exposures. In these situations there is not enough time to achieve the infectious
viral load when you are standing 6 feet apart or where wind and the infinite
outdoor space for viral dilution reduces viral load. The effects of sunlight, heat,
and humidity on viral survival, all serve to minimize the risk to everyone when
When assessing the risk of infection (via respiration) at the grocery store or mall,
you need to consider the volume of the air space (very large), the number of
people (restricted), how long people are spending in the store (workers – all day;
customers – an hour). Taken together, for a person shopping: the low density,
high air volume of the store, along with the restricted time you spend in the
store, means that the opportunity to receive an infectious dose is low. But, for the
store worker, the extended time they spend in the store provides a greater
opportunity to receive the infectious dose and therefore the job becomes more
Basically, as the work closures are loosened, and we start to venture out more,
possibly even resuming in-office activities, you need to look at your environment
and make judgments. How many people are here, how much airflow is there
around me, and how long will I be in this environment. If you are in an open
floorplan office, you really need critically assess the risk (volume, people, and
airflow). If you are in a job that requires face-to-face talking or even worse,
yelling, you need to assess the risk.
If you are sitting in a well ventilated space, with few people, the risk is low.
If I am outside, and I walk past someone, remember it is “dose and time” needed
for infection. You would have to be in their airstream for 5+ minutes for a chance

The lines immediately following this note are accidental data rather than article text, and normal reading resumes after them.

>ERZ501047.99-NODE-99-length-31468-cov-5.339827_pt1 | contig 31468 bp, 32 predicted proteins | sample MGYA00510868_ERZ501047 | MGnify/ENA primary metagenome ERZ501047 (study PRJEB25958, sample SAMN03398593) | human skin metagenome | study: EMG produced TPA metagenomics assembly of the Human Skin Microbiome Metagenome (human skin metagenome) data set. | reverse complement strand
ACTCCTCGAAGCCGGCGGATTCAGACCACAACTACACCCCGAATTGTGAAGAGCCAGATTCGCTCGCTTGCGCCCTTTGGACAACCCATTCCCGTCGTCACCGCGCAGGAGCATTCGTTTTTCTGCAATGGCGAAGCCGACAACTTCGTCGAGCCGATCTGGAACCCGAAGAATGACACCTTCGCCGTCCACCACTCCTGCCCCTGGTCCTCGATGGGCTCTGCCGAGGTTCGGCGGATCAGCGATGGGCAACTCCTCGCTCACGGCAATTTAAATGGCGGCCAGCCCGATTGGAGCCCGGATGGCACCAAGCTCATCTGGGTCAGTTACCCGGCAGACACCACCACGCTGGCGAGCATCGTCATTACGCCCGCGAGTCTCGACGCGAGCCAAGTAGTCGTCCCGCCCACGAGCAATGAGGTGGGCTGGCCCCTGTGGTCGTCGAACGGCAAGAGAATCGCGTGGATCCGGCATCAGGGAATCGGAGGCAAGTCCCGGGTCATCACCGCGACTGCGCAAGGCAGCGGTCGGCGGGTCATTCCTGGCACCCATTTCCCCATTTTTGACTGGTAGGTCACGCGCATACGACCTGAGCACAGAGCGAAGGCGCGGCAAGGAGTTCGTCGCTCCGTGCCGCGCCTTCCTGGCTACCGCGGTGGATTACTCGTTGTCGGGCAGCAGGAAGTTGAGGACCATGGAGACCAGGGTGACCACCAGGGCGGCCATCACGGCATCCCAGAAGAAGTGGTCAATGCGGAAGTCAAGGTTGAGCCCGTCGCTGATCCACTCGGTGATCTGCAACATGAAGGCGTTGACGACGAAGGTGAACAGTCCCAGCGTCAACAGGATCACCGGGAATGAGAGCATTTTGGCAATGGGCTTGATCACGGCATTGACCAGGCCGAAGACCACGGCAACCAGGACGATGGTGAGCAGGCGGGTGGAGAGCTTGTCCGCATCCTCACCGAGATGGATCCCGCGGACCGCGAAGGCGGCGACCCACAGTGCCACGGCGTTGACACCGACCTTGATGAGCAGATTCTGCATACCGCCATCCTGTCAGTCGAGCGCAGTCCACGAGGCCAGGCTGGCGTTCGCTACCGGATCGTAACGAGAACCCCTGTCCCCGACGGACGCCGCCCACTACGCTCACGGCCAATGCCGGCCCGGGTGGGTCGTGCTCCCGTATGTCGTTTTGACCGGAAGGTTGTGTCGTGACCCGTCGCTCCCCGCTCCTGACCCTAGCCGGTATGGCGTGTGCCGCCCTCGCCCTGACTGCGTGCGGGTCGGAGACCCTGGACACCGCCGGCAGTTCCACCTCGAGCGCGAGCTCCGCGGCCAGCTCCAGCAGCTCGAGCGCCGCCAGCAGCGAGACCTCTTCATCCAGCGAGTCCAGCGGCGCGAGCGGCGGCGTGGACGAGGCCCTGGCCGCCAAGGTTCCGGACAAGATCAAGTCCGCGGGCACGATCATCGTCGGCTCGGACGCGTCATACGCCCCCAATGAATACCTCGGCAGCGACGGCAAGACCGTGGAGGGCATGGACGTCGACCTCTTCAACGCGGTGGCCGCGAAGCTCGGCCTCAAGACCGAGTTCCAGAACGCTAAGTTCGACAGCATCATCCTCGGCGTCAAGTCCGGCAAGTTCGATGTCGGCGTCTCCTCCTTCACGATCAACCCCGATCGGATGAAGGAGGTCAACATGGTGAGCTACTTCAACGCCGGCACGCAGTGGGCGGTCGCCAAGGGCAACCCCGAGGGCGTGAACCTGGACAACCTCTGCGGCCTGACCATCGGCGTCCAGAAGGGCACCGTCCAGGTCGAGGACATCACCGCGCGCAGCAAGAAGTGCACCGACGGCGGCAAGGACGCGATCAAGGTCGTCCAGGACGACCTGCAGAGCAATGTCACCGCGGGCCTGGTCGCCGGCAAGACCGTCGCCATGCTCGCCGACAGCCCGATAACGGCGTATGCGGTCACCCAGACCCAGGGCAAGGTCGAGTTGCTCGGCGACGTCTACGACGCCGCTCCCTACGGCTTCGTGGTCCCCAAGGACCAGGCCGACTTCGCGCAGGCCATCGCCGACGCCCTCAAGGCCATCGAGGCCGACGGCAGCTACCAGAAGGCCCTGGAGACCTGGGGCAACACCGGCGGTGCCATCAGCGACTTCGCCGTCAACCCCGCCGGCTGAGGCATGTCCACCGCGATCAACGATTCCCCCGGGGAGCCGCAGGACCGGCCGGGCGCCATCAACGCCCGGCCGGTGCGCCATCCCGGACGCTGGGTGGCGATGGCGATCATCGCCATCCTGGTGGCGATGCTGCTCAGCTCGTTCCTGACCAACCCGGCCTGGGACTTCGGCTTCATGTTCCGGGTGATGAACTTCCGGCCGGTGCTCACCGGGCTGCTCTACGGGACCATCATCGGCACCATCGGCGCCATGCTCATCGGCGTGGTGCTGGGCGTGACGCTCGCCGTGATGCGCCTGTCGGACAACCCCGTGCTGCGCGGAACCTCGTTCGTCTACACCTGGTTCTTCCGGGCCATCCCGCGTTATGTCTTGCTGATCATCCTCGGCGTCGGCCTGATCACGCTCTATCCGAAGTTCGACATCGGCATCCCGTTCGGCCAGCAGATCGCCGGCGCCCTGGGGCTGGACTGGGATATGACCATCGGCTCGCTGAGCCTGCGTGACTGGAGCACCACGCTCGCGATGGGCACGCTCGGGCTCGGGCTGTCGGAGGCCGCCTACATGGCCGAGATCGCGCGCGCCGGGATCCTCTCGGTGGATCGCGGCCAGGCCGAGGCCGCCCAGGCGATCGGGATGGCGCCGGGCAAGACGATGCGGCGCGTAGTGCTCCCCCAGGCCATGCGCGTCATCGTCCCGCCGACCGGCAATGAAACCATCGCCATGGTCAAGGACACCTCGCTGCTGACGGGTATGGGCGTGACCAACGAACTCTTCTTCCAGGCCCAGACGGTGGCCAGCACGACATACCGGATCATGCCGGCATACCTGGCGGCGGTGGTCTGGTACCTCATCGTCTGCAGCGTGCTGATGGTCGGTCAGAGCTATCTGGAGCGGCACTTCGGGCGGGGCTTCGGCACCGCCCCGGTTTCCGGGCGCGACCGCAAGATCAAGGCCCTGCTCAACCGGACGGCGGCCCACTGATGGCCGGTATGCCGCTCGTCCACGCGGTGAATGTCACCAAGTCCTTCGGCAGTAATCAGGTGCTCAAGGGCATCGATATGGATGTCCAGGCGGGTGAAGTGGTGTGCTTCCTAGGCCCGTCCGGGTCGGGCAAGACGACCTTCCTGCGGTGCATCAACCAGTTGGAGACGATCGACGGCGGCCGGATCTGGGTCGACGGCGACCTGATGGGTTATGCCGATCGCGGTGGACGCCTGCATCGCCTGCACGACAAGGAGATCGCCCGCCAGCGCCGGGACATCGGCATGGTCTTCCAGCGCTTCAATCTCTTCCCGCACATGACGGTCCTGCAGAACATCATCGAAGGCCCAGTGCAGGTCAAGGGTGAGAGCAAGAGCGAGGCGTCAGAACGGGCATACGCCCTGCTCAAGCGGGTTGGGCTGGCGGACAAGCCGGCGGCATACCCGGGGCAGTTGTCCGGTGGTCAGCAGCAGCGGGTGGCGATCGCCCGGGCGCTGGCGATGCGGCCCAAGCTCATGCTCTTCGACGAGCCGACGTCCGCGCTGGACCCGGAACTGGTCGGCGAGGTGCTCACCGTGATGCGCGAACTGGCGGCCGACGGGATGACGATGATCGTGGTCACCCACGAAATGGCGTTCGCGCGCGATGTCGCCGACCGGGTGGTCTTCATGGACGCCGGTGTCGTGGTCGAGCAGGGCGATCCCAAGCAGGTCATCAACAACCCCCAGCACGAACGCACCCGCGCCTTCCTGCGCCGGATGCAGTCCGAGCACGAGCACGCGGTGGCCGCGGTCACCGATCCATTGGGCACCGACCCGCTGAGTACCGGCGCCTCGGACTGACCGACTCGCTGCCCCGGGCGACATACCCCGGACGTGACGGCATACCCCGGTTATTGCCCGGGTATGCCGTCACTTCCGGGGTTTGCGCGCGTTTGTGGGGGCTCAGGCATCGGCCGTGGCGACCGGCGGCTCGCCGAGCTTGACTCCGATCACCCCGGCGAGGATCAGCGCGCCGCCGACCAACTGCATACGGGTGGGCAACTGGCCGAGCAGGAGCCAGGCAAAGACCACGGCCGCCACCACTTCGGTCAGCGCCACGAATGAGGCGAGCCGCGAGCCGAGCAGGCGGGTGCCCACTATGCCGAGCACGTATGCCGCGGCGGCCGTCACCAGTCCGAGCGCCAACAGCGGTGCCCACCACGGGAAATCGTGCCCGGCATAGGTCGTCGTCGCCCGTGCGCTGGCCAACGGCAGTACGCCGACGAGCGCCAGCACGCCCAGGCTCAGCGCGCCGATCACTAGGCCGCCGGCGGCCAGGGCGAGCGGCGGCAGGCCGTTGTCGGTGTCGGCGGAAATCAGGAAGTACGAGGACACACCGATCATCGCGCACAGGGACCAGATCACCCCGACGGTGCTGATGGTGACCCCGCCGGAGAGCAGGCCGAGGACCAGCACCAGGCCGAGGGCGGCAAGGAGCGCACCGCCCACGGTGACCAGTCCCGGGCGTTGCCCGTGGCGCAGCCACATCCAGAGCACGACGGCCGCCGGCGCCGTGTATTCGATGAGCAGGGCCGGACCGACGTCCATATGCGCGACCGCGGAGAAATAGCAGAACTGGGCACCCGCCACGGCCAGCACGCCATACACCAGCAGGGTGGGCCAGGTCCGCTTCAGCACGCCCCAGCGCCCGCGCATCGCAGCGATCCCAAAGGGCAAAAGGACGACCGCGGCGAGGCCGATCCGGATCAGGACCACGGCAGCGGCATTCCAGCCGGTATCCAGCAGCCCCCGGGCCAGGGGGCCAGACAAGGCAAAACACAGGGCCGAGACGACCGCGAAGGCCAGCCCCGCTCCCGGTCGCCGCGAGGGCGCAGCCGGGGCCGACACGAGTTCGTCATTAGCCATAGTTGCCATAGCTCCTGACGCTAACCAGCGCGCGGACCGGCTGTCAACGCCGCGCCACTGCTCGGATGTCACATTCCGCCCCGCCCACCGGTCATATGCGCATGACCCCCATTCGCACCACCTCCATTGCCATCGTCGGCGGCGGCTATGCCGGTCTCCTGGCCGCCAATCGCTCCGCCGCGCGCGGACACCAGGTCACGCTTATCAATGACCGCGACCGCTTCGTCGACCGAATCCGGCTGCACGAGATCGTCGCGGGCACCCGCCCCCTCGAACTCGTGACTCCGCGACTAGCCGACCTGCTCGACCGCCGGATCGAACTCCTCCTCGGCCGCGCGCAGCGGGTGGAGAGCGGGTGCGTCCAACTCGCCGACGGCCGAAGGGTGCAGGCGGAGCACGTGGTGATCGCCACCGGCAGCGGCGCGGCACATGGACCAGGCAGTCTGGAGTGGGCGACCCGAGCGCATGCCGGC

of infection. While joggers may be releasing more virus due to deep breathing,
remember the exposure time is also less due to their speed.
While I have focused on respiratory exposure here, please don’t forget surfaces.
Those infected respiratory droplets land somewhere. Wash your hands often and
stop touching your face!
As we are allowed to move around our communities more freely and be in
contact with more people in more places more regularly, the risks to
ourselves and our family are significant. Even if you are gung-ho for
reopening and resuming business as usual, do your part and wear a mask
to reduce what you release into the environment. It will help everyone,
including your own business.
Erin S. Bromage, Ph.D., is an Associate Professor of Biology at the University of
Massachusetts Dartmouth. Dr. Bromage graduated from the School of Veterinary
and Biomedical Sciences James Cook University, Australia where his research
focused on the epidemiology of, and immunity to, infectious disease in animals. His
Post-Doctoral training was at the College of William and Mary, Virginia Institute of
Marine Science in the Comparative Immunology Laboratory of late Dr. Stephen
Dr. Bromage’s research focuses on the evolution of the immune system, the
immunological mechanisms responsible for protection from infectious disease, and
the design and use of vaccines to control infectious disease in animals. He also
focuses on designing diagnostic tools to detect biological and chemical threats in
the environment in real-time.
Dr. Bromage joined the Faculty of the University of Massachusetts Dartmouth in
2007 where he teaches courses in Immunology and Infectious disease, including a
course this semester on the Ecology of Infectious Disease which focused on the
emerging SARS-CoV2 outbreak in China